Rights of Transgender Athletes Face Continued Threats After Roe V Wade Overturn

Mackenzie Greaney, Reporter

A landmark decision by the US Supreme Court in early June was struck down on a previous ruling known as Roe v. Wade. Advocates of women’s rights and LGBTQ rights feared the set back of progress made by decades. As a result, advocates found themselves seeking alternate legal protections for groups of at-risk individuals. This led to Title IX becoming the next legal battleground. Starting in 2020, Title IX faced several legal challenges that attempted to discourage transgender women from playing in women’s sports as well as asking female athletes to record their menstrual cycles before being eligible to participate in their sport.

Title IX is a law passed under the Education Amendments in 1972 to protect all sexes, ethnicities, and sexual orientations from harassment, prejudice, or discrimination by institutions that receive Federal funding. This includes most U.S. based public and private education institutions. This law has had greater effect for cisgender women, LGBTQ students, and transgender students that provides fair and equal access to facilities, activities, and institutional support.

Transgender flag.

An example of Title IX’s effectiveness is a case filed in 2020 titled Soule et al v. Connecticut Association of Schools et al. The plaintiffs in this case were Selina Soule, Chelsea Mitchell, Ashley Nicoletti and Alanna Smith represented by attorneys associated with the Alliance Defending Freedom (ADF), a conservative Christian legal advocacy group. The defendants were the Connecticut Association of Schools – a groups of several schools in the state of Connecticut that formed the Connecticut Interscholastic Athletic Conference that established an inclusive policy around 2017 that permitted student athletes to participate in the sex-based sport of choice based on their gender identity as recognized in the student school records. The defendants were represented in court by attorneys from the American Civil Liberties Union (ACLU) with the transgender students later joining the suit as co-defendants.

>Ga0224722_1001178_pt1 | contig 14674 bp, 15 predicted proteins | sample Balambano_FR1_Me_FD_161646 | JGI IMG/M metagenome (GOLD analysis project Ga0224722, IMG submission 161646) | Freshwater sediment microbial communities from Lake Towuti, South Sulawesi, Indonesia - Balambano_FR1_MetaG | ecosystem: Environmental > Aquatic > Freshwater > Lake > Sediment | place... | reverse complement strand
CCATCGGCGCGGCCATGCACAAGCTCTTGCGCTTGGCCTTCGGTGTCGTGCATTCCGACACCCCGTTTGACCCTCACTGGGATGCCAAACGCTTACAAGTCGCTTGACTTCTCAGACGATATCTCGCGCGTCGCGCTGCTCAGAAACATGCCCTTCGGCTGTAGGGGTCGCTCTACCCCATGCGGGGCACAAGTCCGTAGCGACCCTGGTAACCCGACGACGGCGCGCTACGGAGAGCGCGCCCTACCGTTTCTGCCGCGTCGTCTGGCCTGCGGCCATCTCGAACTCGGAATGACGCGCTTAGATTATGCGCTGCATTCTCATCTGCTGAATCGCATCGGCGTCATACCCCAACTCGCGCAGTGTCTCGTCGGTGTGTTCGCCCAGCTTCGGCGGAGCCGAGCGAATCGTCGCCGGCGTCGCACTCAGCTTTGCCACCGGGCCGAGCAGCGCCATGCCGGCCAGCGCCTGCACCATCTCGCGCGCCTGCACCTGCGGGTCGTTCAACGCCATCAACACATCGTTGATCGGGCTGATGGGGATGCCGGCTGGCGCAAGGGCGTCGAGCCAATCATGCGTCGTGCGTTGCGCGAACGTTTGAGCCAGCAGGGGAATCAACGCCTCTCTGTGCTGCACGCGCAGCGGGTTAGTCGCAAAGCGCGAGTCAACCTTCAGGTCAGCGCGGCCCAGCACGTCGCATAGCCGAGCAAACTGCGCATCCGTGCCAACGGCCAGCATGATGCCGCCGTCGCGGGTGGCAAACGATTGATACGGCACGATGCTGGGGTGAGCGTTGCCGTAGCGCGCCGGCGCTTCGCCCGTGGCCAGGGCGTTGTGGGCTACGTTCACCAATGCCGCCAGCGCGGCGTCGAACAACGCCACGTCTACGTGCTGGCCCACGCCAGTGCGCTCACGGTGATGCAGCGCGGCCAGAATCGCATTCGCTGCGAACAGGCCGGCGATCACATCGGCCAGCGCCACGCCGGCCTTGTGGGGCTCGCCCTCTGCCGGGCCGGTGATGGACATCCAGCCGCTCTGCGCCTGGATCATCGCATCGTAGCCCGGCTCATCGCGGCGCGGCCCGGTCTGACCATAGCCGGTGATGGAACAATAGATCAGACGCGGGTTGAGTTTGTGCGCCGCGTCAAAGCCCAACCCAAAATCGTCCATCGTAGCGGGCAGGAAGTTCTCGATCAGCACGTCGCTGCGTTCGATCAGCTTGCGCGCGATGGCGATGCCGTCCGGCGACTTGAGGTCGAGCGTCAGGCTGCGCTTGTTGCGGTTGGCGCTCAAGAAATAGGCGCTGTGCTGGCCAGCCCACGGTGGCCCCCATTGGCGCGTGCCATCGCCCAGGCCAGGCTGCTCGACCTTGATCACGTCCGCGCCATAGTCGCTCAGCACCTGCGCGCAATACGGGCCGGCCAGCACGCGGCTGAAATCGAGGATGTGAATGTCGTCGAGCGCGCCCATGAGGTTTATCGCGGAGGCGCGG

The policy ultimately became the catalyst for the legal challenge by ADF on Title IX grounds citing competitive unfairness by allowing transgender athletes to participate in women’s sports thereby allegedly skewing the results of the track races. In essence, the same law that was initially created to protect marginalized groups from unfair discrimination was now under threat of being re-interpreted via the legal system as a way to be weaponized against them with the same type of persecution that it was meant to protect in the first place. In the lawsuit, the argument being presented by the plaintiffs suggested that transgender athletes competing in women’s track meets would allegedly compete on a level that is equivalent to the performance in men’s track meets due to the biological origin of the transgender athletes. However, as shown through evidence submitted by the ACLU, there was one race where the defendants came out on top of the plaintiffs, whereby at other times throughout the season, the plaintiffs defeated the defendants in other races that were held. As such, the perceived performance differential was not supported by actual race results.

US Supreme Court Building. (Mark Thomas via PixaBay )